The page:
Everyone loves a roguelike, right? From the hardcore of Dark Souls to the more lighthearted, but no less brutal, Rogue Legacy, and the mode sideways entries like FTL and Darkwood, Roguelikes are ingrained in gaming folklore. This makes it all the more difficult for new entries to differentiate themselves from the pack.
Bard’s Gold is one such game that, well, doesn’t bother trying something different. Developer Pixel Lantern takes the formula of Rogue Legacy and mixes it with that of Spelunky, choosing to offer a series of levels in which the titular bard needs to find a key in order to exit each level before the timer runs out. It’s very old school in its approach, and it works.
A side-scrolling platformer with pixelated visuals, the game isn’t exactly stunning. Mainly due to the pixel art being quite crude and its animation rudimentary. The actual enemy designs are nice and varied at least, with each of the game’s four worlds offering some very different monsters based on the current world’s theme. For example, the Egyptian themed level comes with giant scorpions and strange, alienesque robots that float overhead, raining balls of molten death down on unsuspecting bards.
Battling this plethora of enemies is as simple as you could wish for, with controls that make the game easy and fun to play. You move left and right, jump with the X button (a second press will result in a double jump), and attack with the Square button, throwing small daggers at anything in sight. These weapons can be upgraded in the shops dotted around each world, with throwing axes or chakrams (circular blades) available, but these only last until your inevitable death. On normal difficult you’ll start with four lives, one hit will kill you and send you back to the level’s entrance, but your current level progress will remain as it was. Killed enemies will remain dead, if you collected the exit key it will stay in your possession, but the loss of all your lives will be a game over – much like Rogue Legacy however, any leftover money you have can be spent on upgrades to make subsequent playthroughs a little easier. Reaching another world will leave it unlocked, making it a little less cruel than Spelunky, but it does mean that finishing the game is a lot quicker and there isn’t much in the way of replayability either.
At the end of each of the four worlds you face a boss, all of which show a design and animation quality way beyond that of the rest of the game. It’s a shame this detail wasn’t lavished upon every creature in Bard’s Gold, but it does at least offer a highlight at the end of each world, a prize for reaching each boss battle. These battles are fairly simple and formulaic, the giant enemies following set patterns that you learn and exploit to defeat them, but they’re not exactly easy. That said, not one of them offers the kind of challenge seen in most roguelikes, and some can feel a little cheap with the one-hit-kill nature of the standard difficulty.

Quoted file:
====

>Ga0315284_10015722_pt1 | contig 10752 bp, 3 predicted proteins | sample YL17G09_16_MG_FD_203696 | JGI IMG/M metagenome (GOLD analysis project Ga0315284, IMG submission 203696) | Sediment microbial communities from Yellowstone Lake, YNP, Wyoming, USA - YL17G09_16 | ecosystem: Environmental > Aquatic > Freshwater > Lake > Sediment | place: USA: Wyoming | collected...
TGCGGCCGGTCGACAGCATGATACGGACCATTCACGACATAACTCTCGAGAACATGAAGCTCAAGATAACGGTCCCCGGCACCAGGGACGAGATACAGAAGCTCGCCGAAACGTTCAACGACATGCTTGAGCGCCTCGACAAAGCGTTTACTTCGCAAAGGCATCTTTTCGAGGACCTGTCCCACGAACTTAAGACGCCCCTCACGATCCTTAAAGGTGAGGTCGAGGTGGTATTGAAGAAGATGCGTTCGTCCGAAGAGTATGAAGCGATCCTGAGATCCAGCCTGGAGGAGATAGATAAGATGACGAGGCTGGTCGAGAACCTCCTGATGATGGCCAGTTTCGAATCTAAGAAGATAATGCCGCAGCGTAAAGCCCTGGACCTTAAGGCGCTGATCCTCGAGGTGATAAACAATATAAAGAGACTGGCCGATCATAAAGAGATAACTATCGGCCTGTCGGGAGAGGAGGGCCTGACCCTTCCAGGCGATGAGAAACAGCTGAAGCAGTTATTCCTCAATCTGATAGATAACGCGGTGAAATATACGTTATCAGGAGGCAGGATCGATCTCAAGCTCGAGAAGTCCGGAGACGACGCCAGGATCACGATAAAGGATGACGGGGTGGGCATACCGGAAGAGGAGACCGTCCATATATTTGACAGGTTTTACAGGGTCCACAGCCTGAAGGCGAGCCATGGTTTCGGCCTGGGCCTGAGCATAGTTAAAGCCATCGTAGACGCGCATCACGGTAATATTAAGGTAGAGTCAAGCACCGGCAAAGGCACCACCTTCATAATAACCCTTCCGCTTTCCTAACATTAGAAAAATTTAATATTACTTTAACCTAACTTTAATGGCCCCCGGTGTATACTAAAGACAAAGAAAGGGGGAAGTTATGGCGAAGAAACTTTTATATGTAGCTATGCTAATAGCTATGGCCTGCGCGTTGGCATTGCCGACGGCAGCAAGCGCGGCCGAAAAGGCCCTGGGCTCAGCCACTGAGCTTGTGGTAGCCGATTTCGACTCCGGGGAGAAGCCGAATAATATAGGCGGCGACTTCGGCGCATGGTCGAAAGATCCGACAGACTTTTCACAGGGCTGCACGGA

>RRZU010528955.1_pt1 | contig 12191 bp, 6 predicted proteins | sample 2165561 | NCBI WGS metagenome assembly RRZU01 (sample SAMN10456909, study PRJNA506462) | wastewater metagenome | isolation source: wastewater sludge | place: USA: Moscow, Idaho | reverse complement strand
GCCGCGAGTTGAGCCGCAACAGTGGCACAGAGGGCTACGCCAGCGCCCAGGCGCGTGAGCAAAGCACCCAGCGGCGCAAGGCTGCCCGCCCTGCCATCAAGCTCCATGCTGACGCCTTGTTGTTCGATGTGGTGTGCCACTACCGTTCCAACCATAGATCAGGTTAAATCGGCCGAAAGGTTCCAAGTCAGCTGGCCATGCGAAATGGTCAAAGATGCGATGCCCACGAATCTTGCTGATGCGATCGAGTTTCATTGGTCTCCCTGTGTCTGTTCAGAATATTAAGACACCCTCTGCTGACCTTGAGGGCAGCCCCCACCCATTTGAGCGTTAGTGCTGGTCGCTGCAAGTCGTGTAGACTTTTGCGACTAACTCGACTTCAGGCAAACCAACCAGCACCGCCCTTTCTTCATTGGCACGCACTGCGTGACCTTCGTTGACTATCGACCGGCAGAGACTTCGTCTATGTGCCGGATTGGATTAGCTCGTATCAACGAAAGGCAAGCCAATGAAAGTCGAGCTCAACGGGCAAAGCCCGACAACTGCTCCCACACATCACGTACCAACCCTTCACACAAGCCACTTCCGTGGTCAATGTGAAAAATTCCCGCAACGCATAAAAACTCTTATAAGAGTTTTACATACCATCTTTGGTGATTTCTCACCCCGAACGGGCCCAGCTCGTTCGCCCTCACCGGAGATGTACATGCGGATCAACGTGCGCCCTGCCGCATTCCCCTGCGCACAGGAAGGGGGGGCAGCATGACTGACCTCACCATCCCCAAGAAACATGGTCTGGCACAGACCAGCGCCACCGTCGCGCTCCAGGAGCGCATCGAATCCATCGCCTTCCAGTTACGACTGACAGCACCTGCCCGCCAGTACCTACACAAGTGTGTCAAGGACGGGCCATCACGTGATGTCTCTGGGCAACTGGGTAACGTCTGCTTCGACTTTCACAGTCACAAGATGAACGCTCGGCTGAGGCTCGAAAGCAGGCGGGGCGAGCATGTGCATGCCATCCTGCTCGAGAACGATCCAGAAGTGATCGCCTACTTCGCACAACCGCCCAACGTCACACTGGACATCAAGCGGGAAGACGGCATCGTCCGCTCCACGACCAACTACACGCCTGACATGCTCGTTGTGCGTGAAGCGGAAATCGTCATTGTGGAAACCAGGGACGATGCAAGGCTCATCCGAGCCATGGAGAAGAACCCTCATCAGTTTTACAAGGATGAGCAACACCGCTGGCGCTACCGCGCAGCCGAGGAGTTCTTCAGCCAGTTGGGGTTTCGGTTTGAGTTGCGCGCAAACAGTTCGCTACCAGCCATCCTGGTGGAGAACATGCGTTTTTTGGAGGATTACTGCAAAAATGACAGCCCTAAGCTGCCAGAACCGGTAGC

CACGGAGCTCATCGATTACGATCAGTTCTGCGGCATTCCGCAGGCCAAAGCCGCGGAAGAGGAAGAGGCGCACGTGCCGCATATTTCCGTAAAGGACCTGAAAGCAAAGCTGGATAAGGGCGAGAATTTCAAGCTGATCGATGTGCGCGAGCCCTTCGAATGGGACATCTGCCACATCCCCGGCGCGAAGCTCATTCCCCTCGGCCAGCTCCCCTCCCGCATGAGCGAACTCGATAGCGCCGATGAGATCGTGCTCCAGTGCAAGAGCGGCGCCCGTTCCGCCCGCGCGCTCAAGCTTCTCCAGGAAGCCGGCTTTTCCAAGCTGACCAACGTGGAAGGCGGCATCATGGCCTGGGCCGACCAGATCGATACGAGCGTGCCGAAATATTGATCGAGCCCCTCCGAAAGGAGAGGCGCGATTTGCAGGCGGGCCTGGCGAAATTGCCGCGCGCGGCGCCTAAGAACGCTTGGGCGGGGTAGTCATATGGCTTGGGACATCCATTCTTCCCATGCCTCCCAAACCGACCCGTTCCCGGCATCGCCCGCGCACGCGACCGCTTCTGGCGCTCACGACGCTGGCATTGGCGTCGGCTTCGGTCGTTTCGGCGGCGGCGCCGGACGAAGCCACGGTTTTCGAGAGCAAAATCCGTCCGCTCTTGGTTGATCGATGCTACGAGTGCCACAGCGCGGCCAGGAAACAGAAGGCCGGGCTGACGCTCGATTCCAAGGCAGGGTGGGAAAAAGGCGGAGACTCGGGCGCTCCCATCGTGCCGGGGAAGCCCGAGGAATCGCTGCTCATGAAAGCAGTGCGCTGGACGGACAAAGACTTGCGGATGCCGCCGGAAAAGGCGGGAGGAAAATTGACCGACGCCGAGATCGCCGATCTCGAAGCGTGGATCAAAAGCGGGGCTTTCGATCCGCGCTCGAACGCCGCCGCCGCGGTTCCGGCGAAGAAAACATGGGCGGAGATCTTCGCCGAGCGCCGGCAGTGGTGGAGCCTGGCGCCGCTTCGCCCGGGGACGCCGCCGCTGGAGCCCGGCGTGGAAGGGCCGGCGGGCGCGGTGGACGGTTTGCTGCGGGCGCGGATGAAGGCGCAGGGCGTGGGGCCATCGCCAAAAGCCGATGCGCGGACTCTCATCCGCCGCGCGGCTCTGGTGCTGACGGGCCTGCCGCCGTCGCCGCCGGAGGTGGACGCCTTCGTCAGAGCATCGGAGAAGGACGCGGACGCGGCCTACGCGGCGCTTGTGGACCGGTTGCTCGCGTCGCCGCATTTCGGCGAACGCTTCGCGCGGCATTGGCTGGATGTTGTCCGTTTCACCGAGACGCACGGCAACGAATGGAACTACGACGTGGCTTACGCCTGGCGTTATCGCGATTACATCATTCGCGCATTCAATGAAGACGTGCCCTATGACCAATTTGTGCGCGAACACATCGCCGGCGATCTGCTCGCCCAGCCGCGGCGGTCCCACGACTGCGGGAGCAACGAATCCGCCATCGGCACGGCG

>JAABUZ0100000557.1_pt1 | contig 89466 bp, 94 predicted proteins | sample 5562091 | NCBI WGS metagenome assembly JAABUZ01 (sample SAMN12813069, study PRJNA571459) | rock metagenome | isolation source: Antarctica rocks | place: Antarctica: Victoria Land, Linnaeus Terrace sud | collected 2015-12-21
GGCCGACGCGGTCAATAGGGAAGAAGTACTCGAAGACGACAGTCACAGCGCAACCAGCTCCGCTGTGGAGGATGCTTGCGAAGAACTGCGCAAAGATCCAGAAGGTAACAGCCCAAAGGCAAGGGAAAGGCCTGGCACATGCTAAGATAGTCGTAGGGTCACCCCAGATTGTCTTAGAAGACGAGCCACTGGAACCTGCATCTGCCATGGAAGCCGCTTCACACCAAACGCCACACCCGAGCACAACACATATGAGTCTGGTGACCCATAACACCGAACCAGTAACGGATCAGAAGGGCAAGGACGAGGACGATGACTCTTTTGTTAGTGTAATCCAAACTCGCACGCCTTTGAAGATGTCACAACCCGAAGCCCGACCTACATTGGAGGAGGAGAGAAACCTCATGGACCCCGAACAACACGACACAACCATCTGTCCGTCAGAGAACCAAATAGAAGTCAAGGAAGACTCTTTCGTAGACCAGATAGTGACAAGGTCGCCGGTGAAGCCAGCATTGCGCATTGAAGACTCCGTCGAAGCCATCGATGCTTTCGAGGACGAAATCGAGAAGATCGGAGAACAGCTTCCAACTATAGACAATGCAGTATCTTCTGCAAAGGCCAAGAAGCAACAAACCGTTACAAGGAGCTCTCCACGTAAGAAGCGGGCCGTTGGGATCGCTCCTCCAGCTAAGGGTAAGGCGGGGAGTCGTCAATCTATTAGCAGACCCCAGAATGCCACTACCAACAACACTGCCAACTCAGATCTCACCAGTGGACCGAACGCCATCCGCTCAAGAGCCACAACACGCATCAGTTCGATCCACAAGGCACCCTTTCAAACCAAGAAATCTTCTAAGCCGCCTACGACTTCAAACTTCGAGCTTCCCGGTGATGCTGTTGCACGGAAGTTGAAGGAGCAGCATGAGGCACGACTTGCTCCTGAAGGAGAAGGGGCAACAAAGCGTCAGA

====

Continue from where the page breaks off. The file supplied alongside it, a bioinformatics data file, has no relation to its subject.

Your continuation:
There are three difficulty levels in the game: normal, retro (the same as normal but you start with less lives) and roguelike, which offers a health bar in lieu of lives. This sounds easier, yes? The catch here is you can’t upgrade and return to later levels, effectively turning it into a permadeath run. This can be especially challenging when you take into account the various traps dotted around each level. Hidden floor switches result in sharp objects hurtling at the poor bard’s face, requiring cat-like reflexes to dodge, spike traps can take you by surprise from above and below, either sticking up through the ground or dropping from the ceiling. They’re all fairly easy to spot if you’re paying attention, but a loss of concentration or a distraction as you battle an enemy, can ruin the bard’s day in a heartbeat.
Bard’s Gold may not be the prettiest game you’ll ever play, but it does offer a few hours of fun and a decent challenge on roguelike difficulty. It’s a shame that it’s so short though, as it could have enjoyed the same success as its inspiration.
Easy to pick up and play
Checkpoints let you return to unlocked worlds
Very little longevity
Not enough challenge